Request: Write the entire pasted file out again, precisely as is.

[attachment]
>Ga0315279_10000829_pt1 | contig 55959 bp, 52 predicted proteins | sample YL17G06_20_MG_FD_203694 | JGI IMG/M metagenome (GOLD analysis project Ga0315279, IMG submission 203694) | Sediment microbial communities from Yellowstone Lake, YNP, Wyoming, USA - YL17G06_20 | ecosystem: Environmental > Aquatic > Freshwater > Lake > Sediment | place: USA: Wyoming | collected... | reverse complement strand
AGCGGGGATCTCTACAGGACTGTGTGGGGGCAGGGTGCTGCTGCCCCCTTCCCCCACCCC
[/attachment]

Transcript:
>Ga0315279_10000829_pt1 | contig 55959 bp, 52 predicted proteins | sample YL17G06_20_MG_FD_203694 | JGI IMG/M metagenome (GOLD analysis project Ga0315279, IMG submission 203694) | Sediment microbial communities from Yellowstone Lake, YNP, Wyoming, USA - YL17G06_20 | ecosystem: Environmental > Aquatic > Freshwater > Lake > Sediment | place: USA: Wyoming | collected... | reverse complement strand
AGCGGGGATCTCTACAGGACTGTGTGGGGGCAGGGTGCTGCTGCCCCCTTCCCCCACCCC